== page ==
Bioplastics are, for the most part, compostable, in the sense that when they break down, all the materials used to make bioplastics will blend back into the environment harmlessly. But, this doesn’t mean that they can readily compost in your backyard. The catch is that some types of bioplastics require certain composting conditions, such as ultraviolet light, high temperatures, industrial composting sites, or bioreactor landfills in order to properly break down. This means that if they end up in regular landfills or are buried in your backyard, they won’t necessarily break down and may still end up contributing to the growing landfills in your area. Additionally, bioplastics are also not the easiest plastics to recycle, as they need to be processed in different ways compared to their regular counterparts. This means that if bioplastics and regular plastics are recycled together, it can be very difficult to tell the difference between the two and the entire collection might just be thrown out into landfills instead of getting recycled!
Biodegradable plastics are even more concerning than bioplastics. Seeing as they are still made from petroleum-based polymers, they will still be leaving microplastics and toxins in the environment, despite their accelerated degradation timeline. This means that their impact is almost similar to that of regular plastics, with the only difference being that they break down into micro-fragments more easily than the regular counterparts. They also might not break down at all if the conditions at the landfills don’t meet the aforementioned conditions needed for these biodegradable plastics to break down like light, moisture, heat, or oxygen. Considering that plastics in landfills are often piled up on top of each other with other types of trash, the chances that the correct conditions are met at a landfill are quite slim.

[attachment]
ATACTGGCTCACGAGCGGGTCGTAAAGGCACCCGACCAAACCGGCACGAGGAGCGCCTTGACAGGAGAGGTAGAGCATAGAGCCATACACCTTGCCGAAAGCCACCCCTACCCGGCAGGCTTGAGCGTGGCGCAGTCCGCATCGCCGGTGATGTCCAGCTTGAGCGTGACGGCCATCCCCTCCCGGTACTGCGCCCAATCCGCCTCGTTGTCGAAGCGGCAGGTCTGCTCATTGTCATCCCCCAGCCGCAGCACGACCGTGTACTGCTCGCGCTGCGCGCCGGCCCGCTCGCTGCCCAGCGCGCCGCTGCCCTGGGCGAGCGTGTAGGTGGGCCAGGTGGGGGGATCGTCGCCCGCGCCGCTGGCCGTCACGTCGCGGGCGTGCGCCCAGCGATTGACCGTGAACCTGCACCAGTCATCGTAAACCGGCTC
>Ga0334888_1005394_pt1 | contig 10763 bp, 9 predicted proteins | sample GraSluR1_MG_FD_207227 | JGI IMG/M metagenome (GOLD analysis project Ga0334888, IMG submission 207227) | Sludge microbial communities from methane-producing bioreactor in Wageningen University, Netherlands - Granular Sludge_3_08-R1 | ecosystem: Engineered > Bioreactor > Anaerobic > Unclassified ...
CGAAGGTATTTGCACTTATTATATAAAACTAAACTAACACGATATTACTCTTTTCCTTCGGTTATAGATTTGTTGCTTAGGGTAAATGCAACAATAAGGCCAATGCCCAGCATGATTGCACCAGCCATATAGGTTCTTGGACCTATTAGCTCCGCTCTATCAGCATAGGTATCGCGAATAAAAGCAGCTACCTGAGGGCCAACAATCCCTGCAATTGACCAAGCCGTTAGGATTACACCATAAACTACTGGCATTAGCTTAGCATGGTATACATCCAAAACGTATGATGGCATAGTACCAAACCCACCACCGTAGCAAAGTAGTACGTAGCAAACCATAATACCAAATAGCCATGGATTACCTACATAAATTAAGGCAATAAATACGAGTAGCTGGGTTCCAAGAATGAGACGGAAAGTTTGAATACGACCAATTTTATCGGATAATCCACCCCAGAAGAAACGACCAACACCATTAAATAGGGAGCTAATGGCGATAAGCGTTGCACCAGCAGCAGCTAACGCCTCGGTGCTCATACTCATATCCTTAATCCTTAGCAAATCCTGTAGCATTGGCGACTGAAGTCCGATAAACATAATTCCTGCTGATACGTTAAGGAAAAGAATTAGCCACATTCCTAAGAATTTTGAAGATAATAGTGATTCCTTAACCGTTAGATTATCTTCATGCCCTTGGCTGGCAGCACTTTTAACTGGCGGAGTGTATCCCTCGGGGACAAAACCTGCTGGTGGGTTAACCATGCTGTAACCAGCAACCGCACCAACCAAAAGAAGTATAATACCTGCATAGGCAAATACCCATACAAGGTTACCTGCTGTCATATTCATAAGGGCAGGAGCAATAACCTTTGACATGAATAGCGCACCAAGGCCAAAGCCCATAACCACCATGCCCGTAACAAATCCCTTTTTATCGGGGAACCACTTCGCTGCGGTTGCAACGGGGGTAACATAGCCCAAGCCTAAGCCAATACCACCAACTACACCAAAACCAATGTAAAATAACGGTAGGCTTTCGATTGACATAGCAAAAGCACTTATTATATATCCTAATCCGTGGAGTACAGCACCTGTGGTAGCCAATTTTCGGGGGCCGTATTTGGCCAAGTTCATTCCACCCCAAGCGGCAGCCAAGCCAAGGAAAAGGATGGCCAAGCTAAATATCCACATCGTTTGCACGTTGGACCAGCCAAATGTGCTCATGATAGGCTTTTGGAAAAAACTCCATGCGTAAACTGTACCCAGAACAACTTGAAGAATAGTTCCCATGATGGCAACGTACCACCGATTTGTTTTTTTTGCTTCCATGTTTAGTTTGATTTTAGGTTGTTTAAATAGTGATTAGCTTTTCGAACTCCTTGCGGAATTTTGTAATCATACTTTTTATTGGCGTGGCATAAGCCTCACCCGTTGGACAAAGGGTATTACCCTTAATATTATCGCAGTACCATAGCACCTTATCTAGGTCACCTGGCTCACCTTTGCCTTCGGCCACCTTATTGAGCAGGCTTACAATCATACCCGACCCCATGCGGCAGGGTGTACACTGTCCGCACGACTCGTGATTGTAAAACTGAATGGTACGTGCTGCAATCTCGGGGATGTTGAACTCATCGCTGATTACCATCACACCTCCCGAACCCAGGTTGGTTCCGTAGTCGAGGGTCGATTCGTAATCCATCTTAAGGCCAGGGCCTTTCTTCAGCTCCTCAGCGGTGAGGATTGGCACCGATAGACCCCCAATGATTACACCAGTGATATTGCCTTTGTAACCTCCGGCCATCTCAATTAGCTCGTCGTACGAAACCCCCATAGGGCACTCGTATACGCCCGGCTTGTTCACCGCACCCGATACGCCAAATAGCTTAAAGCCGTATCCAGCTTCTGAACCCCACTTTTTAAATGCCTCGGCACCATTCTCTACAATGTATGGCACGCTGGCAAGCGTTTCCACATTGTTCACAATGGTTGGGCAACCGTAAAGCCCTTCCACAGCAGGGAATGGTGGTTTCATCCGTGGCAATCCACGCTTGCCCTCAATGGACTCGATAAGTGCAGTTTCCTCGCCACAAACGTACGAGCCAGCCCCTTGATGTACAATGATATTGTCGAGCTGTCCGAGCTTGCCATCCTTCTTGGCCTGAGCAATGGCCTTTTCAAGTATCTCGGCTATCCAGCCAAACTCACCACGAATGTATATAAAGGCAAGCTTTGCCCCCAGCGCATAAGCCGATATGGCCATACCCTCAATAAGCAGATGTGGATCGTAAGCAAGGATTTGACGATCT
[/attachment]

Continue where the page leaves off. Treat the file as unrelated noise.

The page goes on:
So as we can see, bioplastics and biodegradable plastics aren’t all that the marketing industry has led us to believe. While they undoubtedly have the potential to be more environmentally friendly compared to the regular plastics, without proper conditions and treatment, their impact on the environment once disposed of can be just as harmful as regular plastics. With that in mind, this example is just one of the many that highlight how important it is to do research on the products you’re using and a call to make sure that you look beyond the “eco-friendly” and “biodegradable” labels to make sure that the choices you’re making are in line with your values. So, if you’re interested in learning more about warning signs to watch out for in “sustainable” items, ways to check whether your products are actually eco-friendly, or just want to learn more about environmentalism and sustainability in general, be sure to subscribe to our newsletter, stay tuned for more blog posts, and follow us on Instagram @wellmadewrld !